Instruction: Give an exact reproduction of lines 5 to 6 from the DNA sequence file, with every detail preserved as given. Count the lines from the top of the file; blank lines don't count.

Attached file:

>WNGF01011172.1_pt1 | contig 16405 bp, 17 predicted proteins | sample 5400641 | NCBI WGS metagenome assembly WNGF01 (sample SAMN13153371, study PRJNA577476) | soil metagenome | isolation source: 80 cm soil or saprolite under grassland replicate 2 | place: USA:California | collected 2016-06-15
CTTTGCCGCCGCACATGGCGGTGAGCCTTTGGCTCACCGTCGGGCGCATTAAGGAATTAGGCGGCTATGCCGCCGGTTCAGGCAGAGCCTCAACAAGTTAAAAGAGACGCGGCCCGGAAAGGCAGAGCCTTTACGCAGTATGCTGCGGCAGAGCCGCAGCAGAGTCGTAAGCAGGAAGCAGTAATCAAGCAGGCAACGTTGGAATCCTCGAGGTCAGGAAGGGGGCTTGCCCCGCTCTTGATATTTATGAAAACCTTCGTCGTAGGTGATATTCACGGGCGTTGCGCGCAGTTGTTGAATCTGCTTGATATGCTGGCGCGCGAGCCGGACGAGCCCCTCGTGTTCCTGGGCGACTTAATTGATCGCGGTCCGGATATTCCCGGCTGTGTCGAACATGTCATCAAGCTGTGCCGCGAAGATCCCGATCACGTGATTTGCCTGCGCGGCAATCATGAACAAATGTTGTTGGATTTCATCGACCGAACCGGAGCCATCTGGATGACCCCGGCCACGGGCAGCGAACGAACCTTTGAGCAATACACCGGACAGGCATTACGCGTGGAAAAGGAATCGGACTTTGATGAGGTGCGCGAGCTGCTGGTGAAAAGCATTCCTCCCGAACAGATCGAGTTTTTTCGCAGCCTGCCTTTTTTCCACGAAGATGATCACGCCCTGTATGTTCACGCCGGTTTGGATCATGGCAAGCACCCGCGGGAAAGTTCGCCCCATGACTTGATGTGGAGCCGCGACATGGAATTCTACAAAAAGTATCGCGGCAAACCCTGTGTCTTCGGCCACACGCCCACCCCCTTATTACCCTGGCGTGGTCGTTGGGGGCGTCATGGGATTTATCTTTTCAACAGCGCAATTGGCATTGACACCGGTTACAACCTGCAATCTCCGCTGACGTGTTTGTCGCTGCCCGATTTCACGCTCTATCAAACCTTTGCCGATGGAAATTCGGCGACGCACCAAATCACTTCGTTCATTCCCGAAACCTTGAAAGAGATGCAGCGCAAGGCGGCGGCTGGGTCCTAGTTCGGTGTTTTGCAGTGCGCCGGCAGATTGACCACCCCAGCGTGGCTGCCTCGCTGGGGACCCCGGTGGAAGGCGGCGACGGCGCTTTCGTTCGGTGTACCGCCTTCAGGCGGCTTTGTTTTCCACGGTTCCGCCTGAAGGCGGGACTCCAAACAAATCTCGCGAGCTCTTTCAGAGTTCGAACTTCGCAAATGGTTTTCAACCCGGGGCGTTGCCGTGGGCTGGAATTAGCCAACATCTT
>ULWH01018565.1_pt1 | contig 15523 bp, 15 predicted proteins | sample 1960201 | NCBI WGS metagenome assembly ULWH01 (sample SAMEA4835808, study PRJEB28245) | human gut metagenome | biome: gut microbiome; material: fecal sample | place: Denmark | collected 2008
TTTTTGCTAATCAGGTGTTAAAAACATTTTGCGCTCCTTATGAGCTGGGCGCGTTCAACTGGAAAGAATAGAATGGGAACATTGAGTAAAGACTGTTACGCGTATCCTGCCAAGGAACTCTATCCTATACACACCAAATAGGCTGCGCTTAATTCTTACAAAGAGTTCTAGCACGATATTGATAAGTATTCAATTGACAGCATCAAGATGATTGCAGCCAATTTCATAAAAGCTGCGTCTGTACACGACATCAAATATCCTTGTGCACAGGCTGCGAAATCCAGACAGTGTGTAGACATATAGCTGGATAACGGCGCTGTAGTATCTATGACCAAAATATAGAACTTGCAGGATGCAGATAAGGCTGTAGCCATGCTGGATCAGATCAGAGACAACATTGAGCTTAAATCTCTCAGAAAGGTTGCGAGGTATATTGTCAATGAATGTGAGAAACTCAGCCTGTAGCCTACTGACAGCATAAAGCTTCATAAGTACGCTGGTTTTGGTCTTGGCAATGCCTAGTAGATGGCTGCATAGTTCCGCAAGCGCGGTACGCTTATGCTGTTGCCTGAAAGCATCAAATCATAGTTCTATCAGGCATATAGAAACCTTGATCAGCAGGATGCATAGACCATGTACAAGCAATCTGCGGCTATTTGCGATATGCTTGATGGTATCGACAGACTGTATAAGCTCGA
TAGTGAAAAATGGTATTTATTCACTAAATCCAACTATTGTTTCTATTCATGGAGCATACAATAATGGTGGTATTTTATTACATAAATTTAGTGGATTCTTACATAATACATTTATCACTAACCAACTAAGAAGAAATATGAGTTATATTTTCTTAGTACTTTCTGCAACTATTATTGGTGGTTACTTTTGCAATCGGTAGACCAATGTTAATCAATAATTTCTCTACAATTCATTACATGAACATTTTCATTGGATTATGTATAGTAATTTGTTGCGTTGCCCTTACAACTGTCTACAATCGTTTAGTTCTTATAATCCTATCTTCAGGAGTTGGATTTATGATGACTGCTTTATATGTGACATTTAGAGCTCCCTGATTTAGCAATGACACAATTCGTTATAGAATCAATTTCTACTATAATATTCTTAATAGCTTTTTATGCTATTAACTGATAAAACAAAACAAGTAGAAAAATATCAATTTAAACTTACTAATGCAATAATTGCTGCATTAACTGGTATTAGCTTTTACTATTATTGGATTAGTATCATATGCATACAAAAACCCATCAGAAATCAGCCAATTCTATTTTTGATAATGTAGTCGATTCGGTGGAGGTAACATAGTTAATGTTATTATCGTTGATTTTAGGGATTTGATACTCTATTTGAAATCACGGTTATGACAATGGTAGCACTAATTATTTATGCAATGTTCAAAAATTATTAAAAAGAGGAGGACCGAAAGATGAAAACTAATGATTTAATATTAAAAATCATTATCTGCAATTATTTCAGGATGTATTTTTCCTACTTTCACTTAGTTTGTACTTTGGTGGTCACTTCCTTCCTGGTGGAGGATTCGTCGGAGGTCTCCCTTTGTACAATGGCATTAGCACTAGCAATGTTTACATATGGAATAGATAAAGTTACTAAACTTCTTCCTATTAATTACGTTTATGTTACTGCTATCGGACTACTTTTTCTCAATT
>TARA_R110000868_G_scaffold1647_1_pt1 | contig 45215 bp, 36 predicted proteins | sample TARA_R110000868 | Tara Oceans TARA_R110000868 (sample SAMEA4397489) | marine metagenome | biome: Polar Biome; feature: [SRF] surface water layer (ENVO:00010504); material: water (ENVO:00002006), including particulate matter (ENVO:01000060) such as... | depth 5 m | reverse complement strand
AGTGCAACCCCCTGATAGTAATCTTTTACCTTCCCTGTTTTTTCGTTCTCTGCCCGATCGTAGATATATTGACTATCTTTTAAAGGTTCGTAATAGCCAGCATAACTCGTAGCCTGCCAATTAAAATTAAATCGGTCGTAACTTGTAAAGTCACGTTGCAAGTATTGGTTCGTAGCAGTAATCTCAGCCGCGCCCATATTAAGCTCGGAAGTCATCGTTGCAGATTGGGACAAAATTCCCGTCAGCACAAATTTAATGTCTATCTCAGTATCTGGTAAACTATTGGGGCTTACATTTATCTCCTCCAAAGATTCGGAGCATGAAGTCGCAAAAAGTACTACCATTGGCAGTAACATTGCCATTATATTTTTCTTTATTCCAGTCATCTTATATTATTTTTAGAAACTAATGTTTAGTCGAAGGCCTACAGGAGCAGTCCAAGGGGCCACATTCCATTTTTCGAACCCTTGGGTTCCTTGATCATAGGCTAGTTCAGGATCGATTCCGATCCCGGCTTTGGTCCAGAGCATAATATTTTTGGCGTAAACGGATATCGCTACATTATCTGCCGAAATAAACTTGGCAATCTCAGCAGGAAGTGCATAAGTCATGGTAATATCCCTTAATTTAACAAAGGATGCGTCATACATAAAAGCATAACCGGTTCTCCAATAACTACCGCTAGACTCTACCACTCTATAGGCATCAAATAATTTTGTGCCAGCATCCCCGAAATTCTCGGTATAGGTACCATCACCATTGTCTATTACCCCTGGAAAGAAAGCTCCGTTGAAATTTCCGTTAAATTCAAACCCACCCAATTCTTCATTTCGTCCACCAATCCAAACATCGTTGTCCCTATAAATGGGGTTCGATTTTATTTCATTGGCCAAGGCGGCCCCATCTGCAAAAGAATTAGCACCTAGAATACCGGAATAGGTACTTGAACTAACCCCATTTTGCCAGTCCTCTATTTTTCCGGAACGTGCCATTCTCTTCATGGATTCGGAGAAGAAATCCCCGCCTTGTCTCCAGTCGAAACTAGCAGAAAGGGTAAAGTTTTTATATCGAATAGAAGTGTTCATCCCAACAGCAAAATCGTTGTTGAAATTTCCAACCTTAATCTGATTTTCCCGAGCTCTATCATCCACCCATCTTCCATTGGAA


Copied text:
TAGTGAAAAATGGTATTTATTCACTAAATCCAACTATTGTTTCTATTCATGGAGCATACAATAATGGTGGTATTTTATTACATAAATTTAGTGGATTCTTACATAATACATTTATCACTAACCAACTAAGAAGAAATATGAGTTATATTTTCTTAGTACTTTCTGCAACTATTATTGGTGGTTACTTTTGCAATCGGTAGACCAATGTTAATCAATAATTTCTCTACAATTCATTACATGAACATTTTCATTGGATTATGTATAGTAATTTGTTGCGTTGCCCTTACAACTGTCTACAATCGTTTAGTTCTTATAATCCTATCTTCAGGAGTTGGATTTATGATGACTGCTTTATATGTGACATTTAGAGCTCCCTGATTTAGCAATGACACAATTCGTTATAGAATCAATTTCTACTATAATATTCTTAATAGCTTTTTATGCTATTAACTGATAAAACAAAACAAGTAGAAAAATATCAATTTAAACTTACTAATGCAATAATTGCTGCATTAACTGGTATTAGCTTTTACTATTATTGGATTAGTATCATATGCATACAAAAACCCATCAGAAATCAGCCAATTCTATTTTTGATAATGTAGTCGATTCGGTGGAGGTAACATAGTTAATGTTATTATCGTTGATTTTAGGGATTTGATACTCTATTTGAAATCACGGTTATGACAATGGTAGCACTAATTATTTATGCAATGTTCAAAAATTATTAAAAAGAGGAGGACCGAAAGATGAAAACTAATGATTTAATATTAAAAATCATTATCTGCAATTATTTCAGGATGTATTTTTCCTACTTTCACTTAGTTTGTACTTTGGTGGTCACTTCCTTCCTGGTGGAGGATTCGTCGGAGGTCTCCCTTTGTACAATGGCATTAGCACTAGCAATGTTTACATATGGAATAGATAAAGTTACTAAACTTCTTCCTATTAATTACGTTTATGTTACTGCTATCGGACTACTTTTTCTCAATT
>TARA_R110000868_G_scaffold1647_1_pt1 | contig 45215 bp, 36 predicted proteins | sample TARA_R110000868 | Tara Oceans TARA_R110000868 (sample SAMEA4397489) | marine metagenome | biome: Polar Biome; feature: [SRF] surface water layer (ENVO:00010504); material: water (ENVO:00002006), including particulate matter (ENVO:01000060) such as... | depth 5 m | reverse complement strand